NEW YORK (AP) — U.S. Rep Charles Rangel, the face of Harlem politics for generations, declared victory in a fierce primary fight to return to the House of Representatives, one of several high-profile congressional races being decided Tuesday across the state.
But The Associated Press did not declare a winner as there were fewer than 2,000 votes separating Rangel and state Sen. Adriano Espaillat and several thousand votes still to be counted early Wednesday.
With 99 percent of the vote counted in unofficial results, Rangel was leading Espaillat 47.4 percent to 43.7 percent. About 47,000 votes were cast.
Rangel, 84, was asking voters for a 23rd and final term in Congress. Espaillat was seeking to become the first member of Congress born in the Dominican Republic. They squared off two years ago in a race Rangel narrowly won, and their supporters expected a similarly close rematch.
Both candidates' election night parties filled up with supporters, who danced to music while nervously keeping an eye on the TVs broadcasting results.
Balloons dropped at Rangel's election night party as he said he had won.
Espaillat took the stage at his rally to say the race was too close to call. But his staff then dismantled his stage and the election night party abruptly ended.
The race, on a night when candidates also are running to succeed retiring Democratic Reps. Carolyn McCarthy on Long Island and Bill Owens upstate, has sharply divided New York City's political heavyweights and shed light on the changing face of a district once one of the nation's black political power bases.
Rangel, known as the Lion of Harlem, was once arguably the most influential black elected official in the U.S., known for his gravelly voice, impeccable suits and staunch liberal views, including his outspoken opposition to apartheid and the Iraq War.
But he was weakened after 2010 ethics violations that forced him to give up the chairmanship of the powerful House Ways and Means Committee, and his district was then redrawn to include parts of the Bronx, which along with accelerating gentrification of Harlem transformed a heavily black district into one that was majority Hispanic.
The shifting racial terrain has been a backdrop for the race, which grew nastier as primary day approached. At a debate, Rangel said Espaillat "wants to be the Jackie Robinson of the Dominicans in the Congress," adding that Espaillat should tell voters "just what the heck has he done besides saying he's a Dominican?" He also pointed out a flier that Espaillat was responsible for in 2012, which accused another Dominican official of "betraying his community" for his support of Rangel.
The comments drew a sharp rebuke from Mayor Bill de Blasio, a former Rangel campaign manager, who made no endorsements in what was expected to be a low-turnout race.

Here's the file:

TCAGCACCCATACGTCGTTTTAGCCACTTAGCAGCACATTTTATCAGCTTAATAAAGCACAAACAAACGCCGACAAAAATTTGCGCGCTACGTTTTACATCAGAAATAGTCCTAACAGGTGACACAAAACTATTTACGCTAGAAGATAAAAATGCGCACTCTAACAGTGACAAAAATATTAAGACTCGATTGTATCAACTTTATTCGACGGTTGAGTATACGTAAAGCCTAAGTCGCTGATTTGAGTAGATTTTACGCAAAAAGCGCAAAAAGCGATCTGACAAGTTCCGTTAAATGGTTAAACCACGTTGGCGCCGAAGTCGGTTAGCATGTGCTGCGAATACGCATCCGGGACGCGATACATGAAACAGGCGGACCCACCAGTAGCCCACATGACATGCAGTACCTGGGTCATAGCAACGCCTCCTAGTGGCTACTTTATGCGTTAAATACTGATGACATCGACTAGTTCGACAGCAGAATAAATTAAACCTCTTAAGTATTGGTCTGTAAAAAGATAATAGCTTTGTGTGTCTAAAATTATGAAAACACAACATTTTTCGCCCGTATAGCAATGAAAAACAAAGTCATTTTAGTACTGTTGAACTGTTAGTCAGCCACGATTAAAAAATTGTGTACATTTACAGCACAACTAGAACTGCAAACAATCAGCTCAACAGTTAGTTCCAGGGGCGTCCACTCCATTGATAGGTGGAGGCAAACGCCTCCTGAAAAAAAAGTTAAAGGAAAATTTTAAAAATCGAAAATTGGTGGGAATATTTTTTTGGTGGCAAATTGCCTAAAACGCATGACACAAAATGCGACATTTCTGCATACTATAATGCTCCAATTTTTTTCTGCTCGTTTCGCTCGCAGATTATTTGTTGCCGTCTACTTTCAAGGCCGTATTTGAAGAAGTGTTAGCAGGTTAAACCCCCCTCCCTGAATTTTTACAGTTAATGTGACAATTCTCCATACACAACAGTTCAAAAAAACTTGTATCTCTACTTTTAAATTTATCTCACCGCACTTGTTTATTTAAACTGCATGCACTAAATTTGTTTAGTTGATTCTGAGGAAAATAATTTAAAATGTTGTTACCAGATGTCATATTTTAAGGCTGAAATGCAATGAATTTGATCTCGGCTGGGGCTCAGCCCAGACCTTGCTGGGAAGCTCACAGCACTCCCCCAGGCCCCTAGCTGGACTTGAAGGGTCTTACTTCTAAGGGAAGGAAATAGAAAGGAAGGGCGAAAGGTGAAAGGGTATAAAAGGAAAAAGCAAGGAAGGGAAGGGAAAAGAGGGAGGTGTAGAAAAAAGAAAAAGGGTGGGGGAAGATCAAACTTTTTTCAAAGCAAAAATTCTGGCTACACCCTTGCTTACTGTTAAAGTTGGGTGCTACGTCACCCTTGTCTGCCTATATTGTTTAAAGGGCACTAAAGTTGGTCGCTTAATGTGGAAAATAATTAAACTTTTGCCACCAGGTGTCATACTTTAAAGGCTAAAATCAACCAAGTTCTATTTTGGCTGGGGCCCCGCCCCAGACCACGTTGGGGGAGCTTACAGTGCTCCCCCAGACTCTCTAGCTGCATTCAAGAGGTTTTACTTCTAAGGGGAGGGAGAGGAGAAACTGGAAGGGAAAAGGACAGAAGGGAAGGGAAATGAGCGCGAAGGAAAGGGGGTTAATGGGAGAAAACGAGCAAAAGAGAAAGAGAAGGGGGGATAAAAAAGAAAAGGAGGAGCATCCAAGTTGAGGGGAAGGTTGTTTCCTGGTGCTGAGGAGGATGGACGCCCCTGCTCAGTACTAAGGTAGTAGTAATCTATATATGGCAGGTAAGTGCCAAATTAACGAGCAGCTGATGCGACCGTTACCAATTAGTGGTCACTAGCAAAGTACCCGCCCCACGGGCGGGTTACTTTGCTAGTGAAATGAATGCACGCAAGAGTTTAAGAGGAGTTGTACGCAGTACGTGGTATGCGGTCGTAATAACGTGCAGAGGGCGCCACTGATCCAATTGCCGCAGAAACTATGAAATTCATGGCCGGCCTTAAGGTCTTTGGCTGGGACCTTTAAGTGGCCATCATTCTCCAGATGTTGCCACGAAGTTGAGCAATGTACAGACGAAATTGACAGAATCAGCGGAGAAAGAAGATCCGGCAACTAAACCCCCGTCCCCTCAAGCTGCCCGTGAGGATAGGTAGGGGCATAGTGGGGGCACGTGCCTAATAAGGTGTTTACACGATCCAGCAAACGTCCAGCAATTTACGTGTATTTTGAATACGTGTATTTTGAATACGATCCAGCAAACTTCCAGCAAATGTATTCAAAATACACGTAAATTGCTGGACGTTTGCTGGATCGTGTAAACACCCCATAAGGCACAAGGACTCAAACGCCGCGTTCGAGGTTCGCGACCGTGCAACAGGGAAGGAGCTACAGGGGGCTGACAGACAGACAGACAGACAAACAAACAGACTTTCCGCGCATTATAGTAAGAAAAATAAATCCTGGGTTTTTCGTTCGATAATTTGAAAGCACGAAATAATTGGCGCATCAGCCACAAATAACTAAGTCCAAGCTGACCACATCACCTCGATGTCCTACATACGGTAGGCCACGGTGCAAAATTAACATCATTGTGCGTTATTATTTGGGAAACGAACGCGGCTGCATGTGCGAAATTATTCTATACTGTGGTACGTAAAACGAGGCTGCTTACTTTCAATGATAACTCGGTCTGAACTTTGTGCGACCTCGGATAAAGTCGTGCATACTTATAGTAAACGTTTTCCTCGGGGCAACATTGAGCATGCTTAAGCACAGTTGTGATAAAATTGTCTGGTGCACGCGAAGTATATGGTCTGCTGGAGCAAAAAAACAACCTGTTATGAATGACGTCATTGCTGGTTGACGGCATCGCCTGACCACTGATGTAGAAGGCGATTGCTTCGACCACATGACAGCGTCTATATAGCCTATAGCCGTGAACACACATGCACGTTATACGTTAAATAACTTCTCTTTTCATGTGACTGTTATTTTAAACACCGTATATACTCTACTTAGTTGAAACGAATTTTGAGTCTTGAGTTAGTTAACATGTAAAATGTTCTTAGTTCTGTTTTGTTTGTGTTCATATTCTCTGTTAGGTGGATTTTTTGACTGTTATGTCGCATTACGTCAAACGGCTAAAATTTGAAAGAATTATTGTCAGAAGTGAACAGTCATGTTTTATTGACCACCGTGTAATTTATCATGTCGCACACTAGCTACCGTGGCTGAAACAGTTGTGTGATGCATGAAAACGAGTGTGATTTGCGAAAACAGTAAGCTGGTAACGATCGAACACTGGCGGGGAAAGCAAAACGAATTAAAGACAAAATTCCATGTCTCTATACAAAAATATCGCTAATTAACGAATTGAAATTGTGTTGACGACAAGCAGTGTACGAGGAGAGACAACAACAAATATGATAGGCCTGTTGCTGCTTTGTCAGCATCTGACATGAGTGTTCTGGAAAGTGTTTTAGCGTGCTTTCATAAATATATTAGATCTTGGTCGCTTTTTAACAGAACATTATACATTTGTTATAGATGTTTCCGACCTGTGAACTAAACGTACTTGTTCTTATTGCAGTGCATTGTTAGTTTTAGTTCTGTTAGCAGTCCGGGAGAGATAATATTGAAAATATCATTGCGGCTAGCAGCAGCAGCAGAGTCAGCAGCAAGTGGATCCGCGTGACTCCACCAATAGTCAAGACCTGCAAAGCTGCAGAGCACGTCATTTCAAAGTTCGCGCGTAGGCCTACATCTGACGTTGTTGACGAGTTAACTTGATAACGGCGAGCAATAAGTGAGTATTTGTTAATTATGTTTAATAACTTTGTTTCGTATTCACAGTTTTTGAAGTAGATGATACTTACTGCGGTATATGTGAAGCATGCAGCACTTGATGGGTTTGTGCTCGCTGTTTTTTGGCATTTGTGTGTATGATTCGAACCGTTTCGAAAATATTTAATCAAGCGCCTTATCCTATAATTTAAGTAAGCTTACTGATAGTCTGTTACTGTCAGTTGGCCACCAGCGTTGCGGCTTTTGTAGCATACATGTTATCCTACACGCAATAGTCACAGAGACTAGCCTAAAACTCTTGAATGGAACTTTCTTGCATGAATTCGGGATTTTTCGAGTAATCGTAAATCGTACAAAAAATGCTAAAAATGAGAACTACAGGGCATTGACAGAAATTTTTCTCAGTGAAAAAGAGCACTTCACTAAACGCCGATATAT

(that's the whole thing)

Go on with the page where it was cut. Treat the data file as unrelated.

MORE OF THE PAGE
Gov. Andrew Cuomo offered a late endorsement for Rangel, as did Sens. Charles Schumer and Kirsten Gillibrand. But City Council Speaker Melissa Mark-Viverito and Comptroller Scott Stringer went for Espaillat.
Some voters leaving their polling places Tuesday said they had chosen Rangel, while others said they agreed with Espaillat, who suggested the veteran lawmaker had lost touch with his district and was overdue to exit the stage.
"I thank Congressman Rangel for his service, but I feel like at some point you've got to hang up the crown and move on," said Kwame Jackson, a former contestant on "The Apprentice," who voted for the Rev. Michael Walrond.
In the heavily Latino Washington Heights neighborhood, Estela Uceta said she voted for Espaillat, whom she knows from his work on issues including housing and services for the elderly. She said this was her first time not voting for Rangel.
"Sometimes, you know, people need a change," she said. "I think he has been doing a good job but maybe not for this area."
But Lily Cabrera voted for Rangel.
"I feel that he has the ability to do a better job," she said.
In other races across the Empire State:
— Lee Zeldin defeated George Demos for the Republican nomination in the 1st District, which covers Long Island's Suffolk County. Zeldin will take on Democratic incumbent Tim Bishop in the November general election.
— There are two primaries in the 4th District, covering parts of Nassau County, where McCarthy is retiring. In the Democratic primary District Attorney Kathleen Rice defeated county legislator Kevan Abrahams, while in the Republican primary, former county legislator Bruce Blakeman defeated attorney Frank Scaturro.
— In upstate New York, a key race involves two Republicans facing off in the 21st District, which sprawls from Lake Ontario near Watertown across to the Vermont border and south through the Adirondacks to the outskirts of Saratoga Springs. Matt Doheny and Elise Stefanik are seeking the ballot spot in what was traditionally a Republican district where Owens chose not to run. The winner will face Democrat Aaron Wolf.
— Republican U.S. Rep. Richard Hanna is facing a challenge from tea party-backed Claudia Tenney, a member of the state Assembly, in western New York's 22nd District, which runs from Binghamton to beyond Oneida. The winner won't have a Democratic challenger.